Journal of Philosophical Research


published on August 8, 2018

Daniel Coren

Making Sense of the Sentence
Nicomachean Ethics I.2.1094a18–22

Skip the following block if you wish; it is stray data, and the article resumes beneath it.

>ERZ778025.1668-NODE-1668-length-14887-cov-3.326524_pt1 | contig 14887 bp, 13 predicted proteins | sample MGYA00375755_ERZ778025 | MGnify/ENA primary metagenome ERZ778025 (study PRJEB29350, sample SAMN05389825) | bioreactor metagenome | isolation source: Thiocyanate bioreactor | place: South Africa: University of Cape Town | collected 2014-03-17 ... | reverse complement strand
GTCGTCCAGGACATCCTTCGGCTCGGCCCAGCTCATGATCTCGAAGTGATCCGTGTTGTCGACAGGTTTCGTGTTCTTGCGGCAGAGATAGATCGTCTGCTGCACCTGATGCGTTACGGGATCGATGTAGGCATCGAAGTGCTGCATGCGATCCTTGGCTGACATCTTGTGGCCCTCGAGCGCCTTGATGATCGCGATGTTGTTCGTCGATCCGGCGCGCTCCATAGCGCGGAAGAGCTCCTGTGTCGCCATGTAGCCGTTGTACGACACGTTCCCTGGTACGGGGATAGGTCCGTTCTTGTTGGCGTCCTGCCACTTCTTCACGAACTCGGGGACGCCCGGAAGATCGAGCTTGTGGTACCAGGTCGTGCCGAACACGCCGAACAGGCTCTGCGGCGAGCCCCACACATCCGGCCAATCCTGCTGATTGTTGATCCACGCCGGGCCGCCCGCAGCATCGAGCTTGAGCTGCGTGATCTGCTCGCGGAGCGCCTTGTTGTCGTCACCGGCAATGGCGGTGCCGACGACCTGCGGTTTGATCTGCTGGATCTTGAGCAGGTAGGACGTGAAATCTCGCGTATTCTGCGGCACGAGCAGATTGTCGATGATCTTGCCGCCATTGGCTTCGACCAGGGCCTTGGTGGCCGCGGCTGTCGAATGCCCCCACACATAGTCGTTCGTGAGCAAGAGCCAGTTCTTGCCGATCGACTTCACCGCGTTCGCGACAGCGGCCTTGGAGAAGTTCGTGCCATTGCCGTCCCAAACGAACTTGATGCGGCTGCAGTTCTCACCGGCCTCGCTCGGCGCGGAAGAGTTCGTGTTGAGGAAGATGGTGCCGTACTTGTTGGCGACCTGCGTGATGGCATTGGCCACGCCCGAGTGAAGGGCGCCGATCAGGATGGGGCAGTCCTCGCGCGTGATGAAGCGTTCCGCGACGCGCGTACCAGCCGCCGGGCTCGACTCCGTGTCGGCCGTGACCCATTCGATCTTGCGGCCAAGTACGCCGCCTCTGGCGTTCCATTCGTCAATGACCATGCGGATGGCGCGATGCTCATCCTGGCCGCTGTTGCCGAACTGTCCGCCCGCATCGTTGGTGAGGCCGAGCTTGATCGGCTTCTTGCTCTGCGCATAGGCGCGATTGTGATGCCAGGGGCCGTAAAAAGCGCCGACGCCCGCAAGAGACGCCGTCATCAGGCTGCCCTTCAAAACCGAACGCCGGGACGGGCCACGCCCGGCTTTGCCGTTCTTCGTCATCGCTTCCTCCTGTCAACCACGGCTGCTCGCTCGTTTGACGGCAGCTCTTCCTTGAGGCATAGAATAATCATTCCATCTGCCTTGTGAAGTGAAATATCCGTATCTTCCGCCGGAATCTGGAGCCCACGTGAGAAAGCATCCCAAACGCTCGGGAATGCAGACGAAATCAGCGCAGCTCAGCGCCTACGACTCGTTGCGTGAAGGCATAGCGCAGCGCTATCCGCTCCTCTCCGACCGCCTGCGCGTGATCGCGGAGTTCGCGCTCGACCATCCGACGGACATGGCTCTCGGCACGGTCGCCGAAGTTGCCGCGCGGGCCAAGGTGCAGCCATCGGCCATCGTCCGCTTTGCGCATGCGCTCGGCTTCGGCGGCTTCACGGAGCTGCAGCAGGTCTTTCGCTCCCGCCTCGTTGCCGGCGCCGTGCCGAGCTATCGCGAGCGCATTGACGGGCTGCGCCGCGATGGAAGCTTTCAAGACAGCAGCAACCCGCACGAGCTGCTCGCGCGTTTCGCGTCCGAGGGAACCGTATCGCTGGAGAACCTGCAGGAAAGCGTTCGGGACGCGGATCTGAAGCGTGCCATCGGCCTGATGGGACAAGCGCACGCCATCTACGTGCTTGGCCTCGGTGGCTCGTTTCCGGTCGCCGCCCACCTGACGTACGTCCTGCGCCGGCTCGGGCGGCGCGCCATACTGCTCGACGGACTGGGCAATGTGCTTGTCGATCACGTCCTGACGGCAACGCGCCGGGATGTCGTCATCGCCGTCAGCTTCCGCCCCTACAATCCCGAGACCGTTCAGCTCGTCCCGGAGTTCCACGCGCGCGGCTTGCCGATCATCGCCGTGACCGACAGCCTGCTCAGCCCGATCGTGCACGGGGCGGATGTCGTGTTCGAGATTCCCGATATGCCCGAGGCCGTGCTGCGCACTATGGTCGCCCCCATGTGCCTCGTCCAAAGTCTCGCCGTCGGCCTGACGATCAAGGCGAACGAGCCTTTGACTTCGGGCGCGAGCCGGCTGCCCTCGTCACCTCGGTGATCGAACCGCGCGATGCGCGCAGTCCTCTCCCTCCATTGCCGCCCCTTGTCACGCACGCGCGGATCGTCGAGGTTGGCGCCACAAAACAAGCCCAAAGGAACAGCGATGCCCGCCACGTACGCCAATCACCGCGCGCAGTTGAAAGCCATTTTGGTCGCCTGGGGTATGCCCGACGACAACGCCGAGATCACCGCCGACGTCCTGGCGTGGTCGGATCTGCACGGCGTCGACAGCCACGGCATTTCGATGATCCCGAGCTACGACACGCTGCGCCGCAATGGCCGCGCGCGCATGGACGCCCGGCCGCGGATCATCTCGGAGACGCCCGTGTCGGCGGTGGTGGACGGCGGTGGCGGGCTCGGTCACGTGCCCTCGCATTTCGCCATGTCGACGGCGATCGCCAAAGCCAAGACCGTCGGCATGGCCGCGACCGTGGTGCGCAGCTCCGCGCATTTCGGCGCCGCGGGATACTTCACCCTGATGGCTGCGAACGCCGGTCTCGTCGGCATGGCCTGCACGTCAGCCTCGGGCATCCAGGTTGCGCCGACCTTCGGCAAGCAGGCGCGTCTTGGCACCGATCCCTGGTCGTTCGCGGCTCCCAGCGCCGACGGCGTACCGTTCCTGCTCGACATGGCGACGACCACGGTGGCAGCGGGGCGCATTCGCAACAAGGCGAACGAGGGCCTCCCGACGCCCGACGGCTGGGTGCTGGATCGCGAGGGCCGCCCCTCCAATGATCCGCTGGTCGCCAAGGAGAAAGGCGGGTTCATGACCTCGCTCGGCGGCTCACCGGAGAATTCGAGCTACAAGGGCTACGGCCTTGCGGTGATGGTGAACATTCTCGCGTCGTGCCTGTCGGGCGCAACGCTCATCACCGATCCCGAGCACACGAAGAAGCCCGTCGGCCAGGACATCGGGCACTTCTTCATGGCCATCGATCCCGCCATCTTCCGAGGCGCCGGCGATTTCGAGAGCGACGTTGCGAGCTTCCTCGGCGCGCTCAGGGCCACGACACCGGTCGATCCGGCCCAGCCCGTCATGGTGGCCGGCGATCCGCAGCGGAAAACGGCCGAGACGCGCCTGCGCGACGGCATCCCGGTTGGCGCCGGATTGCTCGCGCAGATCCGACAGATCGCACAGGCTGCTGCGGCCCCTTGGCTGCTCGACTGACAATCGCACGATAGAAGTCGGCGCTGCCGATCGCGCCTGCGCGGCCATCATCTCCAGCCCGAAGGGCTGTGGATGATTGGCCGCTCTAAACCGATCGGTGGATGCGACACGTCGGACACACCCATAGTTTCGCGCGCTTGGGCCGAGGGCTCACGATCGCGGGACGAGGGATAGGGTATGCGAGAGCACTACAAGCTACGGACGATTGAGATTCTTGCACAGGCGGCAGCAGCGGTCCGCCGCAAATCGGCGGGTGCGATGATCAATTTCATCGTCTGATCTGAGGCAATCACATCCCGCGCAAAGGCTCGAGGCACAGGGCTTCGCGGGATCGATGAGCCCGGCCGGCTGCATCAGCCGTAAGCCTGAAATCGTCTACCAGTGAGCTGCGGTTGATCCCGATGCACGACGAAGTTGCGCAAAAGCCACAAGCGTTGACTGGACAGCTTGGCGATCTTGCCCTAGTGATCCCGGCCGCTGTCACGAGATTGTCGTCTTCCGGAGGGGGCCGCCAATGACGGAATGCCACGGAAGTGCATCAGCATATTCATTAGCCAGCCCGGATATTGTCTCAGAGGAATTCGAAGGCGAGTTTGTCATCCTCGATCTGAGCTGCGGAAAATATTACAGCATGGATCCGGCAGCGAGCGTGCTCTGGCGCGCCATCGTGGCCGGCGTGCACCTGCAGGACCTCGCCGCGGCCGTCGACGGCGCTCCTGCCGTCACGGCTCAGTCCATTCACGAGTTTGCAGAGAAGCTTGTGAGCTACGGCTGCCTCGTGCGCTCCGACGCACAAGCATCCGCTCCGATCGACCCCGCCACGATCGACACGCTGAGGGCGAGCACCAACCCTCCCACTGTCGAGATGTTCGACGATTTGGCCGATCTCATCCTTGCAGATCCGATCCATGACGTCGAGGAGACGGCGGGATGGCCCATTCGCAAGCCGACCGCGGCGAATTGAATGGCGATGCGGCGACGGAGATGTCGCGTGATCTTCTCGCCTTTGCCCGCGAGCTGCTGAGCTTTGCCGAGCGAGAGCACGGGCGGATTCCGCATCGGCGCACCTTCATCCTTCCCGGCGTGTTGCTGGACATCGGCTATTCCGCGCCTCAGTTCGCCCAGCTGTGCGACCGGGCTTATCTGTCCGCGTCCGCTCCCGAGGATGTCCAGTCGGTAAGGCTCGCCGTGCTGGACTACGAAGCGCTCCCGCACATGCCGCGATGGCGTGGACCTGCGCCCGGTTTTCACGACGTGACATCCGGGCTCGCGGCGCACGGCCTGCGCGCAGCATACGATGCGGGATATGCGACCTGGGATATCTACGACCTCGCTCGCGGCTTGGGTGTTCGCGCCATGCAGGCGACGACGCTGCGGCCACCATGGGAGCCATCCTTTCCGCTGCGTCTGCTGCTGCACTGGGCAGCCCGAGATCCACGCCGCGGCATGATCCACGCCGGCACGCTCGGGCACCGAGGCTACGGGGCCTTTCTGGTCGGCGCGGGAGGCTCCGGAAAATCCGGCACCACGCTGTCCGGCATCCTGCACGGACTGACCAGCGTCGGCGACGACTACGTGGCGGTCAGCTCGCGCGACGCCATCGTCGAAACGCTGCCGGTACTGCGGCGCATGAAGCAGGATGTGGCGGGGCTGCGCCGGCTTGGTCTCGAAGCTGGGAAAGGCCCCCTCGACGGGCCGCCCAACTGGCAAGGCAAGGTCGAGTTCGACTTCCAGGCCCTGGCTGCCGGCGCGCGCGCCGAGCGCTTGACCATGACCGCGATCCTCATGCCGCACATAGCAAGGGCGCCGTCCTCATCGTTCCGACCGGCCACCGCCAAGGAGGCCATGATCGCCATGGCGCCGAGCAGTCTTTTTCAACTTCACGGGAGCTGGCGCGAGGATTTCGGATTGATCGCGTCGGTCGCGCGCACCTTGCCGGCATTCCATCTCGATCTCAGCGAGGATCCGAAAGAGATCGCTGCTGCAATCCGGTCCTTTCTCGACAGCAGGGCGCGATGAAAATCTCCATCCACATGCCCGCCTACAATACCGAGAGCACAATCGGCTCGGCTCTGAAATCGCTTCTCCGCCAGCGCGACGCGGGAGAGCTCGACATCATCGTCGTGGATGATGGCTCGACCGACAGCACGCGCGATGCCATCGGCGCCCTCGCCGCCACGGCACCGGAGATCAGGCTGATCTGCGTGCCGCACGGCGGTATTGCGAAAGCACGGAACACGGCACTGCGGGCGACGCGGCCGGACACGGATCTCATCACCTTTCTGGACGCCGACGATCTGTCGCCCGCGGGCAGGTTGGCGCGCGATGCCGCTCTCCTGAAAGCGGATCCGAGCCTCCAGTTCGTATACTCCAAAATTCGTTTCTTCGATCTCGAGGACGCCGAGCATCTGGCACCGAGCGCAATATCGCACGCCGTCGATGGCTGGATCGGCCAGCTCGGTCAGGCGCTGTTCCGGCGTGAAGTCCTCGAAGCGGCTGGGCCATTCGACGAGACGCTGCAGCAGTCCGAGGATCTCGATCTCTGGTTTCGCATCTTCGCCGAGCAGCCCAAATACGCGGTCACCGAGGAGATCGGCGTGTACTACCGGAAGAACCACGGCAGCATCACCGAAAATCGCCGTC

Early on in his Nicomachean Ethics, Aristotle argues that there must be a single end or good desired for its own sake, for the sake of which all of our other ends are desired. The argument includes the following conditional: “If we chose everything for the sake of something else so that the process went on forever, then our desire would be empty and futile.” This paper addresses that conditional. First, I explain why the conditional appears to be false. Second, I resolve some ambiguity in it. Third, I argue that the conditional enjoys a plausible and charitable reading when understood as a claim about ordinary human lives and psychology, and when read in the context of Aristotle’s conception of ethics.

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